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What's Going to Happen to the Nation's Economic Data? What's Going to Happen to the Nation's Economic Data?

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What's Going to Happen to the Nation's Economic Data?

With statistical agencies under budget pressure, a White House adviser makes no promises to defend funding for the economists who measure America's economy.

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Jason Furman(T.J. Kirkpatrick/Getty Images)

Uncertainty hangs over the recovery this winter as economists try to tease out how much of the recent disappointing data is due to the unusually severe weather and how much is due to more worrisome weakness in the economy. To do this, they turn to government data—which now face uncertainty of their own.

Jason Furman, chairman of the White House Council of Economic Advisers, acknowledged the cloudy future of government-run statistical agencies on Tuesday, but he would make no promises about the defending the funding for economists who measure the nation's economic health.

 

"There are certainly going to be difficult choices in the budget when it comes to statistics," he said. "And there's going to be difficult choices in just about every area of the budget."

The White House is expected to release its budget for the 2015 fiscal year next week. On Monday, The Wall Street Journal reported that the Labor Department was considering cuts to a program that tracks export and import prices, which play an important role in calculating inflation and output.

Furman, speaking over breakfast at the National Association for Business Economics' annual policy conference, said he agreed with his economist peers that funding statistical agencies is important. But he pointed to the obstacles for funding anything in the government: lingering spending restrictions that were part of the 2011 Budget Control Act and the automatic budget cuts known as the sequester, which were partially but not completely repealed.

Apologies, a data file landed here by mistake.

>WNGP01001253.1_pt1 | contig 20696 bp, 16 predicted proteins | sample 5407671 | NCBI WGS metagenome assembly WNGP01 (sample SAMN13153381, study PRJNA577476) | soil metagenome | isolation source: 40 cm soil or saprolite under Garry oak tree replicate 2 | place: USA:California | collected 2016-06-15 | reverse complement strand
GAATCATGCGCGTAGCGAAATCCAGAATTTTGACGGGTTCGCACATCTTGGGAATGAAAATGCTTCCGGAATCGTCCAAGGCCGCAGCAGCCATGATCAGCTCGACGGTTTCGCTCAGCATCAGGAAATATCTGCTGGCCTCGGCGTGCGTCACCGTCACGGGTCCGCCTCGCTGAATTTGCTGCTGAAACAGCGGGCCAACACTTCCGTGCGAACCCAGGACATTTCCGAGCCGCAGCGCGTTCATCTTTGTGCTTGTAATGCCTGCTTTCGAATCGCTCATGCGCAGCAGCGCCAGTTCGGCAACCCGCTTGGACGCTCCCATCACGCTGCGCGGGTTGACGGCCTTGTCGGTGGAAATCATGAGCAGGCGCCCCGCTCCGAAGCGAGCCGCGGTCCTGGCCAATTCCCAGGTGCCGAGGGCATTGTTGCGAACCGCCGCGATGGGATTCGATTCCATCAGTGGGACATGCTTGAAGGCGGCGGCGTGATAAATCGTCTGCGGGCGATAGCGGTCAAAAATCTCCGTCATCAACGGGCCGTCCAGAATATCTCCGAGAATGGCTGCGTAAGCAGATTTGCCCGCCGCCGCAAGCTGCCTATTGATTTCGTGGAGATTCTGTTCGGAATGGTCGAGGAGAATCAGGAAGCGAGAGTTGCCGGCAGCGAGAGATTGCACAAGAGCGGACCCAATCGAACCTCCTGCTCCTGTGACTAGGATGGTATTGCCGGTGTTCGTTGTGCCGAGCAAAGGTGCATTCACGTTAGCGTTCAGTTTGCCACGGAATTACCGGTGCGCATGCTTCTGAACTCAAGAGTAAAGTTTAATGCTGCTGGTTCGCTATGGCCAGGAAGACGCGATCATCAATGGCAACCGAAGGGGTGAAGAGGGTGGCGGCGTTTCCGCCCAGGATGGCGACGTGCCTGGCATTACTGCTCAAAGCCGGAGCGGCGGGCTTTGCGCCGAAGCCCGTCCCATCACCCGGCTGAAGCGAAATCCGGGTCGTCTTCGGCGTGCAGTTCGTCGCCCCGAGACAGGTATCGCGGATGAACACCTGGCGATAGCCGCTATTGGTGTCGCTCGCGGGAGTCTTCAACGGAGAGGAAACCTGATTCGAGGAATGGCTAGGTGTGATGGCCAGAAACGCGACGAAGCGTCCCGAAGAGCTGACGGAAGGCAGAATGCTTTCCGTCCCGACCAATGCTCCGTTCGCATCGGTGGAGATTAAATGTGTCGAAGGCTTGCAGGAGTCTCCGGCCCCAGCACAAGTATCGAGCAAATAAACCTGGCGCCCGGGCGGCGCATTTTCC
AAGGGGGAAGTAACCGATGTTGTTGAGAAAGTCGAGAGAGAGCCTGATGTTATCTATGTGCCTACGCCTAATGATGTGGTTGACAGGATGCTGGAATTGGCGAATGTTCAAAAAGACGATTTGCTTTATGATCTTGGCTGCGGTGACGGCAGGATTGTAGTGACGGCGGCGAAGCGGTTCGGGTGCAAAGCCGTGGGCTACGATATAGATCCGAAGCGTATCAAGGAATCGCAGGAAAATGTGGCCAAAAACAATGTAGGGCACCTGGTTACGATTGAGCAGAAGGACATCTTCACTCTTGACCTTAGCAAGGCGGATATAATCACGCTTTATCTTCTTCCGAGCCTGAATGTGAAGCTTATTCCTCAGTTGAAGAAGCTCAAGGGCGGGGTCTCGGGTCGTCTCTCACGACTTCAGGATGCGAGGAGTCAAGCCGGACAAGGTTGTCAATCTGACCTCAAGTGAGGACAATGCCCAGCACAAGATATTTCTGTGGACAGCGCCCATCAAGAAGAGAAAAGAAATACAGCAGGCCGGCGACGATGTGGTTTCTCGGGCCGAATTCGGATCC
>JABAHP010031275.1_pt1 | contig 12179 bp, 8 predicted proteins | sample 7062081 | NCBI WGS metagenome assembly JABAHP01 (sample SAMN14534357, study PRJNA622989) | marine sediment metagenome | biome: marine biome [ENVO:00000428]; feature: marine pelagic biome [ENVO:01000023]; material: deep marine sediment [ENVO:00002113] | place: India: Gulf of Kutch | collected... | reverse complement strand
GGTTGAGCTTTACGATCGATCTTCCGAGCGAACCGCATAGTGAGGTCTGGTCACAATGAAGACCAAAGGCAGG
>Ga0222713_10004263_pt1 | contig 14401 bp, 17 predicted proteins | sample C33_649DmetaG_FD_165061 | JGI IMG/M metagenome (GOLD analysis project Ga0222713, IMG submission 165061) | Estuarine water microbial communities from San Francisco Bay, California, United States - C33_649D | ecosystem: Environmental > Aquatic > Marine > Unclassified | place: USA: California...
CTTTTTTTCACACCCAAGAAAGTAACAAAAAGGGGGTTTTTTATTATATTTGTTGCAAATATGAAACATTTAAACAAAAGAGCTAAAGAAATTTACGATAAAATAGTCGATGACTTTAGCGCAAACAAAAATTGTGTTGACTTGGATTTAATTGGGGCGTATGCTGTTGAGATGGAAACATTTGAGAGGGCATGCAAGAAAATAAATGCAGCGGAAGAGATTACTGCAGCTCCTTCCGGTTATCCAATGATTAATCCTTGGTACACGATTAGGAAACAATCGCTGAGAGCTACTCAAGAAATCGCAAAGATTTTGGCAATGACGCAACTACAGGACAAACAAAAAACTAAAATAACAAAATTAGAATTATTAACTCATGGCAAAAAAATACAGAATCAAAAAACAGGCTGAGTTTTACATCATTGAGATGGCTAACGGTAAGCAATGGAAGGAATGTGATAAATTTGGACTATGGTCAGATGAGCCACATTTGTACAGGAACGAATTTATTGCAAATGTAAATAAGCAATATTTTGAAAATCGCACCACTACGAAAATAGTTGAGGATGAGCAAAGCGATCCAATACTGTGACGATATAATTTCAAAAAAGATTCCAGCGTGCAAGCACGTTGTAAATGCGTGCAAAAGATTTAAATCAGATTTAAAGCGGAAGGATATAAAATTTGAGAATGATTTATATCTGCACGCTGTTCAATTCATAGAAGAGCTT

Furman's remarks came in response to an audience member who asked whether the White House would defend the Bureau of Labor Statistics and the Bureau of Economic Analysis from further funding cuts.

The question drew applause from the room of economists, who gathered to hear Furman describe the White House's economic outlook and the president's agenda. Furman said he did not disagree with the notion that protecting the data was important, even as he laid out the fiscal obstacles to doing so.

"We [at CEA] like to think of ourselves as focusing on the national interest and think economics is really a discipline that helps you train and think about that. We're less responsive to this constituency or that constituency," Furman said. "But to the degree we do have a constituency … the one that's closest to our heart is federal data and its importance."

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